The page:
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Trial by Fire: Lessons Learned in Developing and Delivering A Distance Learning Course

By Charie Faught / October 2011

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After a career as a healthcare compliance and privacy professional, I began my academic career at Montana Tech of the University of Montana in the fall of 2007. The Health Care Informatics (HCI) department was still new, with only three graduating classes. Given my background in healthcare systems, my primary objective was to teach students about the healthcare industry from an operations perspective. Students would need an understanding of how healthcare systems work in order to become effective health information technologists.

Upon my arrival, the head of the department made it clear that one of the primary strategic objectives of the department was to offer distance classes. Therefore, I began my academic career knowing that all the coursework would need to satisfy both the traditional classroom setting as well as distance students. Having never taken a distance course, this would be a challenge. I was fortunately given one semester to teach classes without distance sections.

Both the Montana University System and Montana Tech require distance courses to be equivalent to live or traditional classes. However, neither institution has set any formal standards for delivery methods, such as synchronous or asynchronous. While Montana Tech is supportive of teaching distance delivery courses, limited resources, such as faculty time, were available for both developing and instruction of distance courses. Based on the requirements and resource constraints, a blended format seemed to be the best fit.

HCI Classroom

The HCI department has the benefit of utilizing a "high tech" classroom. The classroom consists of an instructor's station with a number of features including a networked computer, three monitors, a virtual control panel that controls the audio, and visual set up of the room. The visual set up includes three projectors and also links the instructor's station to the student stations. The audio set up includes a microphone at the station, a lapel microphone, and an array microphone system. The classroom also includes 25 student stations, each with a desktop computer and screen. The classroom was therefore equipped to handle a blended class with both live and distance students.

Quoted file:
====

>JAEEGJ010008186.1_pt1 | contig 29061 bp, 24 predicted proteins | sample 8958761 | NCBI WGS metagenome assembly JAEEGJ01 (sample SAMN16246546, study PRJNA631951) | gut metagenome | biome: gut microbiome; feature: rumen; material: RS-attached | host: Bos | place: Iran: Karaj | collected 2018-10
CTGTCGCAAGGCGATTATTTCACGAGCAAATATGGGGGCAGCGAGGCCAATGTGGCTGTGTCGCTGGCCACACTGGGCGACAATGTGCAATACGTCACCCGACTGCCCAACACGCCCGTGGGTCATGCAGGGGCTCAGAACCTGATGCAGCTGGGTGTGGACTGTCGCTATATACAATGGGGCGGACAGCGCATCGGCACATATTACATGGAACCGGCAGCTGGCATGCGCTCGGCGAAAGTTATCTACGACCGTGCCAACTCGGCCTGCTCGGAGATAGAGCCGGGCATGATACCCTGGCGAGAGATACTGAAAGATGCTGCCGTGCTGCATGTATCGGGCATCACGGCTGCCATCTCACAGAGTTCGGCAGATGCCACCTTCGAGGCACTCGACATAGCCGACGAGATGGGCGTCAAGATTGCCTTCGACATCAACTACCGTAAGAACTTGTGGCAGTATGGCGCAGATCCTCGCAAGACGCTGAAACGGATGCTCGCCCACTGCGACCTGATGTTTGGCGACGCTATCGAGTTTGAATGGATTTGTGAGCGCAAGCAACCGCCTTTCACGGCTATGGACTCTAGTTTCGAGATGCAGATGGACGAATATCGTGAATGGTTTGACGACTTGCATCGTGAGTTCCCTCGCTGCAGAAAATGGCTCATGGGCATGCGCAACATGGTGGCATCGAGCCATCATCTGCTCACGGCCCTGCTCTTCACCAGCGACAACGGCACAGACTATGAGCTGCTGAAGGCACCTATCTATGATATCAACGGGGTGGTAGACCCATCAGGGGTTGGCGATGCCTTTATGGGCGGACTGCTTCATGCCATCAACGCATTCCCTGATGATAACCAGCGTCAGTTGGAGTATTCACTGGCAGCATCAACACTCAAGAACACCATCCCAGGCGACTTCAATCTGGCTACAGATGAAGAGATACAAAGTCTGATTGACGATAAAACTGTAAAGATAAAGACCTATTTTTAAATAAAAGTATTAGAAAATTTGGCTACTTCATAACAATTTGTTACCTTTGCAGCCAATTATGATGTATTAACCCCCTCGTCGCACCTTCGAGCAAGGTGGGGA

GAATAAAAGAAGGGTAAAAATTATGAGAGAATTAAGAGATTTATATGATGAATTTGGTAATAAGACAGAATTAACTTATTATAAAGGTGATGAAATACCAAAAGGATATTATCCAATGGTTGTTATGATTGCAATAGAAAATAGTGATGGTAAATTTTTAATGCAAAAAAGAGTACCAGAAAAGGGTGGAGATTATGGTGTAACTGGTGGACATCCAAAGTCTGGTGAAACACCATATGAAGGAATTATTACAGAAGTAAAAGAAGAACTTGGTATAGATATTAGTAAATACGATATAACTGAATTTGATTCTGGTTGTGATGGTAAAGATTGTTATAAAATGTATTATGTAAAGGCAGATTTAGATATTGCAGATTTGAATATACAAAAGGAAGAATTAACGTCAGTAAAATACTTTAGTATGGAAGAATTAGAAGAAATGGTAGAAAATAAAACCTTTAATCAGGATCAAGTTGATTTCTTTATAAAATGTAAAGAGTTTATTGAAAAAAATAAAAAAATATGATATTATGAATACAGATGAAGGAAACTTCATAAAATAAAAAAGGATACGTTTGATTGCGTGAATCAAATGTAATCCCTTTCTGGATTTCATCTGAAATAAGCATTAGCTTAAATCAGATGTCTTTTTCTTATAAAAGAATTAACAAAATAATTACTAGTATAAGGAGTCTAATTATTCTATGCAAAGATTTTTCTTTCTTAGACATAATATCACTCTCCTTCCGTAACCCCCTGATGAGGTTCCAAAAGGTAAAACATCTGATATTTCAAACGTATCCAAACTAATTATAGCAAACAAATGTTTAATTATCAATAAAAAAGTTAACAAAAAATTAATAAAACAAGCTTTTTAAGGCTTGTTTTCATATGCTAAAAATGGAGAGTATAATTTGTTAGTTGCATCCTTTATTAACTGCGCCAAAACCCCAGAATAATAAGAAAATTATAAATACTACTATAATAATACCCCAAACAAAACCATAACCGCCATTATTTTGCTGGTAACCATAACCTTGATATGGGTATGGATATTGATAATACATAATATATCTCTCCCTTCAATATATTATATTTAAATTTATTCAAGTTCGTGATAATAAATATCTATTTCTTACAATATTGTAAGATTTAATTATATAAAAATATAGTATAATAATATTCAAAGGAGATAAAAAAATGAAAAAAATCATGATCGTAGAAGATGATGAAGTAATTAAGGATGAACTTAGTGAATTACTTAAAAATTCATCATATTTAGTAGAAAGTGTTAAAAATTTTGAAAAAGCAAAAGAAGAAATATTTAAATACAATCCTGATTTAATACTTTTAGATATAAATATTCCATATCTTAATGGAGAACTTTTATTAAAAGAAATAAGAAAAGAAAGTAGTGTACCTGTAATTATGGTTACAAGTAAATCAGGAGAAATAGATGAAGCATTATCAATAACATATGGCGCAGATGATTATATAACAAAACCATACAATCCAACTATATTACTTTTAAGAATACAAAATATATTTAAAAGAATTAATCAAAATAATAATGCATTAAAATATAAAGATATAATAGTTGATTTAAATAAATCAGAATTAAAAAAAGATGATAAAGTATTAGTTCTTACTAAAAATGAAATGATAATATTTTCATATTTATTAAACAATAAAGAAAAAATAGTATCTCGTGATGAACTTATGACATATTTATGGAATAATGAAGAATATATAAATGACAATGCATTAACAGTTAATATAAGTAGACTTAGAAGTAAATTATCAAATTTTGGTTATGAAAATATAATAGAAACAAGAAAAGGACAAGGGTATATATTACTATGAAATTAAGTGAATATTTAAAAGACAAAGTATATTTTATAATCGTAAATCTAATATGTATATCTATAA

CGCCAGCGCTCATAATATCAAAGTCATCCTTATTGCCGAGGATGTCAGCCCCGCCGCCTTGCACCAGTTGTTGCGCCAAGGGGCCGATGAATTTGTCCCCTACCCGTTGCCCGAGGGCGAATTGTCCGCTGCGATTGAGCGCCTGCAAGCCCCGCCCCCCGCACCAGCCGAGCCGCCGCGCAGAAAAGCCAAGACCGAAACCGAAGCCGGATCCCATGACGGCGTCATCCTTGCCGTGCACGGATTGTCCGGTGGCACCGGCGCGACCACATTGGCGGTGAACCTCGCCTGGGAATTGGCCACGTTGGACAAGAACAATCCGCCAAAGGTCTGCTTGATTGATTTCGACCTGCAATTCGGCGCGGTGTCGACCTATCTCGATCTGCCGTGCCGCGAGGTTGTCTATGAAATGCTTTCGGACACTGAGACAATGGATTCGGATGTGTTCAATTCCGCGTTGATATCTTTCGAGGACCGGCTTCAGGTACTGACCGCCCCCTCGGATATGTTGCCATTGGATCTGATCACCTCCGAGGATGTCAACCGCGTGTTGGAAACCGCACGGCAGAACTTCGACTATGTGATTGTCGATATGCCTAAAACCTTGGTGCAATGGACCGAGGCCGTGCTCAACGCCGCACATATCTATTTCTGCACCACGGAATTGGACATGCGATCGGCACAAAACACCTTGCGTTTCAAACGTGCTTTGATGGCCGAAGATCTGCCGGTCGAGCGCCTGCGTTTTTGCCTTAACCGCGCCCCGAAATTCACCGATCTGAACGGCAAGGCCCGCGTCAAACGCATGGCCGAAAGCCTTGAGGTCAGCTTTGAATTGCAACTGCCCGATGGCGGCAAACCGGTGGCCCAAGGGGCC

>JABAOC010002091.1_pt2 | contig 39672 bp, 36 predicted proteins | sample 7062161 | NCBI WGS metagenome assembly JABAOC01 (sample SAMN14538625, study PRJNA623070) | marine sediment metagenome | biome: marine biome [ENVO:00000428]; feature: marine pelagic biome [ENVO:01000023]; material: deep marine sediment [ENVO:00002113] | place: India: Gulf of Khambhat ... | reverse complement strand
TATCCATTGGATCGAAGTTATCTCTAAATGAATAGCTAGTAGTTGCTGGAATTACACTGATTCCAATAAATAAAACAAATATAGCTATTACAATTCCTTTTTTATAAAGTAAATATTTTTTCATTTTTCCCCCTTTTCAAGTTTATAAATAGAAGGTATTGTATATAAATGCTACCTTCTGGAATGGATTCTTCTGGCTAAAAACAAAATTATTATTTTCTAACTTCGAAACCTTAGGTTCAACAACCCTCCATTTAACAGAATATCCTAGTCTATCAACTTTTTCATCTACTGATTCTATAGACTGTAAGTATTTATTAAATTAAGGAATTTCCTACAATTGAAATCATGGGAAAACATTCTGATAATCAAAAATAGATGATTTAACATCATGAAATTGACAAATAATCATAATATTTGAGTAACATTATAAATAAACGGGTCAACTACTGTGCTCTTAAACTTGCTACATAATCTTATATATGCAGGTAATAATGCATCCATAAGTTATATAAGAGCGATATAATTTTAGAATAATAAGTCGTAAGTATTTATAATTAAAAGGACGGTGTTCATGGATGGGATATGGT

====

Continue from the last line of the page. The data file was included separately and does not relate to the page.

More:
First Phase: Blended Synchronous Delivery

The first online tool that the HCI department used was synchronous online delivery using I-link. The goal of the system was to have the traditional live classroom interact with distance students. The distance student would be able to view the main monitor and hear both the instructor and fellow students. The distance student would be able to ask questions using a headset at their work or home computer.

Challenge #1: Being a new instructor and creating distance classes at the same time. Many academic departments are mature, and therefore have access to resources such as relevant texts and instructor's resources. Health care informatics is a relatively new degree, with few texts or support materials. The challenge was to locate relevant materials either in journals, government sources, or the popular media to enhance the course content. Juggling both course creation and distance delivery at first was a constant challenge. Given that the majority of the students were traditional, I focused my efforts at first in the live classroom setting.

Challenge #2: Creating distance classes with little technical support. The first phase of development was based on a system purchased by the department rather than the school as a whole. When available, another instructor would attend class so as to help with the synchronous delivery management. Fortunately, there were only one or two distance students for any one class. However, the system often dropped the distant student, making the student reconnect to the classroom. If another instructor was available, then I could pause until the issue was resolved. If I had no help, the drop sometimes occurred without my noticing. The distant student then missed out on any material covered while the system was down.